Are there any ways to sample the circle (intuitively) with only one RV?

mdsavage

@xTheBHox: It's (probably) possible to do this with a space-filling curve of some kind. For example, you could adjust a Peano curve to fill the boundary of a circle, as in this image:

Of course, this appears to have the same issue as with the uniform probability case on the left of the slide -- the sampling distribution will (probably) not be uniform. The amount of recursive computation needed to accurately compute where on the fractal curve you end up is also probably not worth the savings of generating a second random number.

ljelenak

This is a problem that was in my computational physics class that we had to solve!

theyComeAndGo

How does this paradox make sense intuitively?

Sleepyhead08

So, for our PathTracer, this circle distribution should be what our random sampler weighted by cosine should look from above, right?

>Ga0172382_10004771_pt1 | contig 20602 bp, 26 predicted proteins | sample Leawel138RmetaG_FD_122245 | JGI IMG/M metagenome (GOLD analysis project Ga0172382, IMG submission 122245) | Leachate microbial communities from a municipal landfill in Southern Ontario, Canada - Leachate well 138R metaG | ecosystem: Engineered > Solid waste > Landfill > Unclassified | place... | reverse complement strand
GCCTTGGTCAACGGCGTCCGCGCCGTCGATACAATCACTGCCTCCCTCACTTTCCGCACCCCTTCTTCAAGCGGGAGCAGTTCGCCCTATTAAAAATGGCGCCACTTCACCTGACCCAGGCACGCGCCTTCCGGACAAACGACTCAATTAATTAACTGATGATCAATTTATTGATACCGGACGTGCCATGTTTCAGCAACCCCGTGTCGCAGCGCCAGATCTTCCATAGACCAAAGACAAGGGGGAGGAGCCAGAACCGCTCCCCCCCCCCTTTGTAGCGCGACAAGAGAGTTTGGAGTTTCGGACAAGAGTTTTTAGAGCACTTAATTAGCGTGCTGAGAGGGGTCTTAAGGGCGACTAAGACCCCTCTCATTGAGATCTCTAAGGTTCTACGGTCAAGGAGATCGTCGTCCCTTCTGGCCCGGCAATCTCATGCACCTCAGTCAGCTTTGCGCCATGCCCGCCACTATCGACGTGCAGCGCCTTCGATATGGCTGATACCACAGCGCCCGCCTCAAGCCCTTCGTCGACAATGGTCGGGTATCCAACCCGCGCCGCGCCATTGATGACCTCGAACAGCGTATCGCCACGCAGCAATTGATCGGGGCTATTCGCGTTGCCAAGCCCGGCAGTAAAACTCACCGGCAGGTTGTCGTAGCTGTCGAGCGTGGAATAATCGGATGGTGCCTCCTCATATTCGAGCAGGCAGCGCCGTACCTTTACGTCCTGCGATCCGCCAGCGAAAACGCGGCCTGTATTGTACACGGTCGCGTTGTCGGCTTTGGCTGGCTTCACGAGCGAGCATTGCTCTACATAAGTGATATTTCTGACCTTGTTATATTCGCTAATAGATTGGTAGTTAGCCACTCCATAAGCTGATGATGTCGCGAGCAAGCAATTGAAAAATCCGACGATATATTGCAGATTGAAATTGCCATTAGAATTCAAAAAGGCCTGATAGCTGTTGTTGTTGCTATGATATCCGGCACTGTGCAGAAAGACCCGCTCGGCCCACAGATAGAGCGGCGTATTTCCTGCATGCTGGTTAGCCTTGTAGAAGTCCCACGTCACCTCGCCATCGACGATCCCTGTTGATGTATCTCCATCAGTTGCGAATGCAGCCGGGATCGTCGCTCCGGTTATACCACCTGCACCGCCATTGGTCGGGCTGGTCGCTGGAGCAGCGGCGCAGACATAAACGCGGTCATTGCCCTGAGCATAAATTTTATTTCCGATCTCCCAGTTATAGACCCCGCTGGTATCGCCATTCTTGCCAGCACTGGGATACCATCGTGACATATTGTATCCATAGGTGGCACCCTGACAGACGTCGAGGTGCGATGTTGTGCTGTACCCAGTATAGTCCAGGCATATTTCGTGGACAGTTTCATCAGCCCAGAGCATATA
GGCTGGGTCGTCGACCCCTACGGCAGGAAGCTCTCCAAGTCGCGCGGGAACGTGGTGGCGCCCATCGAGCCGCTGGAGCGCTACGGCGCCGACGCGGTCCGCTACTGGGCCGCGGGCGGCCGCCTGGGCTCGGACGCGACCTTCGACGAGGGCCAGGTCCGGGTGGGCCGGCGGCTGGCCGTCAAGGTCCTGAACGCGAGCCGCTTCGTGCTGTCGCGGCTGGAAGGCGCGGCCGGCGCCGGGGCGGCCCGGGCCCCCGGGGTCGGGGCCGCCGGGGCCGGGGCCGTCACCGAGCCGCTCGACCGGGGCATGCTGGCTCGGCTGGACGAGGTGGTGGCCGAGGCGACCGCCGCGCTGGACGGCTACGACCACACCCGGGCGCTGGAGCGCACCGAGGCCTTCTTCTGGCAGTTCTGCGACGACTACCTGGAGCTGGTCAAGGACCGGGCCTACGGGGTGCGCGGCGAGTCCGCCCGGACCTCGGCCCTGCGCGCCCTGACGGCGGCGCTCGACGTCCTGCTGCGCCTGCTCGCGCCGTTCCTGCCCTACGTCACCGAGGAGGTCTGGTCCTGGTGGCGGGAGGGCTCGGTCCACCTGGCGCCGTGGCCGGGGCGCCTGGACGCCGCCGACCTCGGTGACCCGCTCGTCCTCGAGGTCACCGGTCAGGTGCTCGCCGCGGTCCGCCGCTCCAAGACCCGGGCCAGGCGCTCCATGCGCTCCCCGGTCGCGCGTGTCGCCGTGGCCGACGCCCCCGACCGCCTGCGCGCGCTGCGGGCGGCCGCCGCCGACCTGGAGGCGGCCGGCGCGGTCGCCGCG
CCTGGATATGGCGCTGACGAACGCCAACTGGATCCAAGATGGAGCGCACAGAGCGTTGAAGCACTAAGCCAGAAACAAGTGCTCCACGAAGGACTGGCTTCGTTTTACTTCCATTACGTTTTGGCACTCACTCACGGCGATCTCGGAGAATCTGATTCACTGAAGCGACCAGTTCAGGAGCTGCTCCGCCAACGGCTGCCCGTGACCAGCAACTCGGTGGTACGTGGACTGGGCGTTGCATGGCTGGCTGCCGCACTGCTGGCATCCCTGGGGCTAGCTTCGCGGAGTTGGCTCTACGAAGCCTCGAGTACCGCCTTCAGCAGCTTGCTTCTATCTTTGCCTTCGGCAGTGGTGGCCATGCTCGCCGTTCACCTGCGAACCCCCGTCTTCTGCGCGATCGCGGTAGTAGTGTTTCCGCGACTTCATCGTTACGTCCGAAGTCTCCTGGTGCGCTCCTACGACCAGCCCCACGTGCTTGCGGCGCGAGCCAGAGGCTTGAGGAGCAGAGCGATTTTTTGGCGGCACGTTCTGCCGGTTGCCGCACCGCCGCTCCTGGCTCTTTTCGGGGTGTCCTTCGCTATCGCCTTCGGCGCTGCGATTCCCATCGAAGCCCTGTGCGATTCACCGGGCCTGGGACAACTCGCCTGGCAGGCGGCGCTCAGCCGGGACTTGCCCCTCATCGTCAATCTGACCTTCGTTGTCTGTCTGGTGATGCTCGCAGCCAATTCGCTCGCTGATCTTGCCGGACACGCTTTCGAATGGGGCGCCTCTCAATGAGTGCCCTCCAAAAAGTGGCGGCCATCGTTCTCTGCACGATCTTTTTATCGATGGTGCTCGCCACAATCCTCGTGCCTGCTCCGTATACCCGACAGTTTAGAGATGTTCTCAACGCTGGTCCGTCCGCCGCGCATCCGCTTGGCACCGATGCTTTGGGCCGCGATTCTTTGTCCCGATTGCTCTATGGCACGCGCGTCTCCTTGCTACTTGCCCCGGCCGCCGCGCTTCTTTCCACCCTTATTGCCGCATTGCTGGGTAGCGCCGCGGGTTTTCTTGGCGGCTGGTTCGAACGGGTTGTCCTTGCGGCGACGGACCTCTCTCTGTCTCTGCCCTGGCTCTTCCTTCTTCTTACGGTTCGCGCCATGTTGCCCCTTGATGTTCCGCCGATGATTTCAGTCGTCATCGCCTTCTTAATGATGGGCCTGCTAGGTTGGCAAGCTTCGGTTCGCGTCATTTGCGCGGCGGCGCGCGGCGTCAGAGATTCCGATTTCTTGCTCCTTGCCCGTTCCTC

dvanmali

Could someone explain what the different quantity of Epsilon measure? I know that it is the resulting probability at the point but I don't know why there exists both E1 and E2.

Are there any ways to sample the circle (intuitively) with only one RV?

@xTheBHox: It's (probably) possible to do this with a space-filling curve of some kind. For example, you could adjust a Peano curve to fill the boundary of a circle, as in this image:

Of course, this appears to have the same issue as with the uniform probability case on the left of the slide -- the sampling distribution will (probably) not be uniform. The amount of recursive computation needed to accurately compute where on the fractal curve you end up is also probably not worth the savings of generating a second random number.

This is a problem that was in my computational physics class that we had to solve!

How does this paradox make sense intuitively?

So, for our PathTracer, this circle distribution should be what our random sampler weighted by cosine should look from above, right?

Could someone explain what the different quantity of Epsilon measure? I know that it is the resulting probability at the point but I don't know why there exists both E1 and E2.